Todd Boulanger
Guest
Todd Boulanger

Jonathan – when I saw the new column “The Little Things”…I was expecting a series on the little “good” things being done…sadly I was wrong.

Matt
Guest
Matt

“The Little Things is a new column where we share (relatively) small problems — and little miracles — in our street network.” – his first sentence

John Liu
Guest
John Liu

Simply removing the rightmost auto lane and striping a buffered bike lane may not be enough. On a rainy night, it can be difficult to see painted stripes, and drivers may be distracted by trying to merge from two lanes to one. Perhaps some wands to delineate the change, or even a short bit of barrier?

bikeninja
Guest
bikeninja

see rule one.

Hello, Kitty
Subscriber
Hello, Kitty

YOU DON’T TALK ABOUT PEARL DISTRICT!

q
Guest
q

I’m excited about “Little Things” being an ongoing topic. They really do make a difference, good and bad. One important thing is that it often doesn’t cost more to do a small (but hugely impactful) good thing than it does to do a bad one. That’s especially true when it’s done before it’s built, which is why it’s so maddening to me to see bad things carried forward because nobody’s listening, or not even giving people a chance to see what’s going to happen. (This article’s bike-lane intrusion seems like a good example.)

The subject is also a reminder that you don’t need to be an “expert” to design things. The people who can plan things the best are often the people who use them daily.
Unfortunately, the credentialed “experts” often believe they have special abilities that allow them to dismiss great input from everyone else.

Richard
Guest
Richard

Thank you for shining a light on this issue, Jonathan! I think it’s vital to highlight high-risk areas not only after someone is injured or worse, but before. I am more than happy to contribute any photos/videos that may be helpful.

I ride NW 14th daily, and it is the scariest street for me. The right-hook on Everett gives me a panic attack every time. I once emailed PBOT about this, asking if (1) a bike box could be installed to give bikes a head start before being right-hooked and (2) the candlesticks could be moved over to form a “protected” bike lane while also defending against drivers forming a second right-turn lane. The response was sad AF. Some highlights:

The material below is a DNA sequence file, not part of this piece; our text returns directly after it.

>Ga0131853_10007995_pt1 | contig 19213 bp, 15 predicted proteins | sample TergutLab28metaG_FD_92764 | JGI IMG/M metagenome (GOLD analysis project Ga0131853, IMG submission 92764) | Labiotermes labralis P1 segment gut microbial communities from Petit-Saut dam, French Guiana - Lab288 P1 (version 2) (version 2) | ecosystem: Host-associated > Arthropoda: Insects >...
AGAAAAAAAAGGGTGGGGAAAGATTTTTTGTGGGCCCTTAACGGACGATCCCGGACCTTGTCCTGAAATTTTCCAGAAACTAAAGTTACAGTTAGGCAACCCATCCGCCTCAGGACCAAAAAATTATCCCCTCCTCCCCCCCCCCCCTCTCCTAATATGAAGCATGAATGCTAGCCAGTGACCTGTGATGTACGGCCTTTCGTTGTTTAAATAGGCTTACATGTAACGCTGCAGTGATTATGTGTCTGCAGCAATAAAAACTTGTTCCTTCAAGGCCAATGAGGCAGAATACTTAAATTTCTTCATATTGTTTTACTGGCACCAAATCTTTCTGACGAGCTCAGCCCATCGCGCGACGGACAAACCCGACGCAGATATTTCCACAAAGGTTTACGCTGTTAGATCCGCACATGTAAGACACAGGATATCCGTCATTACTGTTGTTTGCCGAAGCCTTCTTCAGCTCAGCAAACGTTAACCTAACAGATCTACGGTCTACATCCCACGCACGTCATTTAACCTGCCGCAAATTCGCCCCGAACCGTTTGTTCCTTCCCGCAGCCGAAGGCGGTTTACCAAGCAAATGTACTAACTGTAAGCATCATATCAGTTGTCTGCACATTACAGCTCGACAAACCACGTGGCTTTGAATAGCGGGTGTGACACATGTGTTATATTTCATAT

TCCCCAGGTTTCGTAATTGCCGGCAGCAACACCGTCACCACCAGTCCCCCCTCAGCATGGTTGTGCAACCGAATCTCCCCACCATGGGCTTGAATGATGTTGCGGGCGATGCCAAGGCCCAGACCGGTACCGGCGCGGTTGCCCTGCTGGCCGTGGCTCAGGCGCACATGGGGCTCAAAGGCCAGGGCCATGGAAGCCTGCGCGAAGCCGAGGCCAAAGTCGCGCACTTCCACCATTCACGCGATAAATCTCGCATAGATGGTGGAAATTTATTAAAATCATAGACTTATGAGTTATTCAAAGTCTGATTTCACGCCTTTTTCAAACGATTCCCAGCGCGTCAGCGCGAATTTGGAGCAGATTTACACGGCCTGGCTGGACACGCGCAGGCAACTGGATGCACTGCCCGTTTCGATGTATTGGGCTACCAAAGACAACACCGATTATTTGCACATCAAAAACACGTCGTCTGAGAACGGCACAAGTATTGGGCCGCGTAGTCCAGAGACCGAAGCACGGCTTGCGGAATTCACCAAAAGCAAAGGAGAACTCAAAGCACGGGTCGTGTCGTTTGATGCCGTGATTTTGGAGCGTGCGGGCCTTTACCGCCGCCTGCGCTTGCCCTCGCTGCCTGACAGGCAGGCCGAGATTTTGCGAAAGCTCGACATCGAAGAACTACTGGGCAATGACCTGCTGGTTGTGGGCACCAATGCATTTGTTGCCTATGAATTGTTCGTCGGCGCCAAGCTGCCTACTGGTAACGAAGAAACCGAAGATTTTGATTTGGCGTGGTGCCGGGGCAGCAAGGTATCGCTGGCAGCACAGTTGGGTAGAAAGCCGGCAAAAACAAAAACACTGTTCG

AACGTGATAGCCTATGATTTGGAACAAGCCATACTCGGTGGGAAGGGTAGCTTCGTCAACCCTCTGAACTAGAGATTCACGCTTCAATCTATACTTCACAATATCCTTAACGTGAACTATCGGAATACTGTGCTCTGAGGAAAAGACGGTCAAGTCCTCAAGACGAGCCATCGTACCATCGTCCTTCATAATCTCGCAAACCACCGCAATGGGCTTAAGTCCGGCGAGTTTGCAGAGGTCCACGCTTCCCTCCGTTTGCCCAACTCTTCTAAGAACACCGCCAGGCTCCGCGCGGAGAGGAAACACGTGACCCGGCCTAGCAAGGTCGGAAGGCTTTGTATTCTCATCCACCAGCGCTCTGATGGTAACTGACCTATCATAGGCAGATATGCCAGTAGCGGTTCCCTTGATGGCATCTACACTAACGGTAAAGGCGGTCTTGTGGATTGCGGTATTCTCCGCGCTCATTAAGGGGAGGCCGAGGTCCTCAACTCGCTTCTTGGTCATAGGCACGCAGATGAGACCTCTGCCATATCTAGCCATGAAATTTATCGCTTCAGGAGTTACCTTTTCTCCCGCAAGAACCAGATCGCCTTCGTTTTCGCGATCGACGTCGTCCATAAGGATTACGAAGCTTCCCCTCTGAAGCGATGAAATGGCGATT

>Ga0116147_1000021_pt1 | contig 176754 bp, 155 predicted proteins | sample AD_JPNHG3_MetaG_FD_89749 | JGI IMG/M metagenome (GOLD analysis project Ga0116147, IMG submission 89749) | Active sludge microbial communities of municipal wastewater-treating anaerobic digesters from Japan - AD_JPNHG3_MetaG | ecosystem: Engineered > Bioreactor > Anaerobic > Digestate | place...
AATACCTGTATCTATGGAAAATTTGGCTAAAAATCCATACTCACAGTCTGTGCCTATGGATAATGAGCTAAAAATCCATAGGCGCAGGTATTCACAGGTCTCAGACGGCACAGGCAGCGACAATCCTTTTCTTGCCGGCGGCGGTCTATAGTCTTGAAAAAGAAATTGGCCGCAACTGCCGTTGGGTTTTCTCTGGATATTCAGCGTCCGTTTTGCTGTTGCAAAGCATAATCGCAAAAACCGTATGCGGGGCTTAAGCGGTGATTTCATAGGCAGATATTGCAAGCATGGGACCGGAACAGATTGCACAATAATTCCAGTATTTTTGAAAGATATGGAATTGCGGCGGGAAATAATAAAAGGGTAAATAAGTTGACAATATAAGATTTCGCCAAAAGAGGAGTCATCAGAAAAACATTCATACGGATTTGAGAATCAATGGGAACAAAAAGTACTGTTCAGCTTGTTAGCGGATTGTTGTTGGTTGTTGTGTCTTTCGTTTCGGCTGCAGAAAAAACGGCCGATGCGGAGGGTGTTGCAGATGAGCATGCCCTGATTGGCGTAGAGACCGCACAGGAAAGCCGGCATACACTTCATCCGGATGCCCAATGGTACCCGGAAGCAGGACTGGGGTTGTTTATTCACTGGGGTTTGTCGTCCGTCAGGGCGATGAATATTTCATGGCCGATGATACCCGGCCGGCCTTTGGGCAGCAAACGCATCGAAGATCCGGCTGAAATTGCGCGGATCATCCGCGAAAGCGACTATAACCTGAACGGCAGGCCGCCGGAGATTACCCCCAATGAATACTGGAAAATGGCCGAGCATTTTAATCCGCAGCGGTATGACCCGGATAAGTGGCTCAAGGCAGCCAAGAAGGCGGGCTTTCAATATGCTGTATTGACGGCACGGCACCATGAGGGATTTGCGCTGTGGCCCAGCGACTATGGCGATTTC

This intersection is also dangerous for drivers: “I agree with you that this intersection poses a safety issue to bikers, as well as drivers and pedestrians.”

A bike box would be more dangerous: “In regards to bike boxes, this location was one of the first candidates to have a bike box installed. However, due to the traffic coming from both I-405 and SW 14th Ave and the large amount of lane changing occurring just before the intersection, the City found that shortening the roadway with a bike box would make the roadway before more dangerous.”

Nope on my candlestick idea: “The candlesticks are not meant to create a barrier between bicycle and vehicle traffic.”

(K, thanks.)

And then the bike lane disappears a block up. Amazing.

9watts
Guest
9watts

I know.
#dumb

Hello, Kitty
Subscriber
Hello, Kitty

Why isn’t there a photo of a sign in the traffic lane saying “auto lane closed ahead”? Why is it always the bike lane that gets closed?

#whatwouldplatinumdo

q
Guest
q

At least they put up a sign in the bike lane instead of coming in without warning and putting a black fence across it.

Hello, Kitty
Subscriber
Hello, Kitty

Well, they literally put a concrete curb across the lane without warning. Signs came later, in both cases.

El Biciclero
Guest
El Biciclero

“Why isn’t there a photo of a sign in the traffic lane saying ‘auto lane closed ahead’?”

Even if that sign were present, it would be in the bike lane. I think there’s a high degree of confusion between “bike lane” and “shoulder”. I would love to see bike lanes treated the same as other lanes with signage, detours, parking enforcement (parking in a bike lane should be considered double-parking), etc.

etc.

Mike C
Guest

This was a sketchy bit of pavement to begin with. How long until someone is seriously injured and we tax payers end up footing the bill? (not trying to minimize the injury)

[Lack of] planning at its worst.

Mike C
Guest

Dan A
14th north of Burnside just reeks of right-hook potential — way too many fast drivers who need to suddenly turn right without warning. I changed up my commute to get off it.Recommended 3

They almost got me there the first week of the year. I’ve since started a “close calls” log for 2018. Should be fun to look back at it at year’s end.

soren
Guest
soren

a sign in a bike lane that impedes right of way to warn that right of way ends. does no one else see the irony?

platinum.

q
Guest
q

Yes, a sign saying BIKE LANE ENDS that ends the bike lane with its own presence. Reminds me of this sign: https://openclipart.org/download/218938/caution-this-sign-has-sharp-edges-Final.svg

setha
Guest
setha

I went to the Active Transportation Summit in 2017. A thing they mentioned there was that disability rights activists got the city to agree to install sidewalk ramps by suing. Suing got the city to pay attention. I think bicyclists need to sue over this sort of thing to get the city to pay attention and so that this sort of thing stops happening, over and over and over again. And League of American Bicyclists need to downgrade Portland. This is not platinum.

mark smith
Guest
mark smith

Why didn’t PBOT shut down one of the THREE CAR LANES before throwing humans into the traffic stream?

The real question, why are there three lanes at all? Is this 1975? Of course the answer is, PBOT doesn’t really care about bikes other than optics.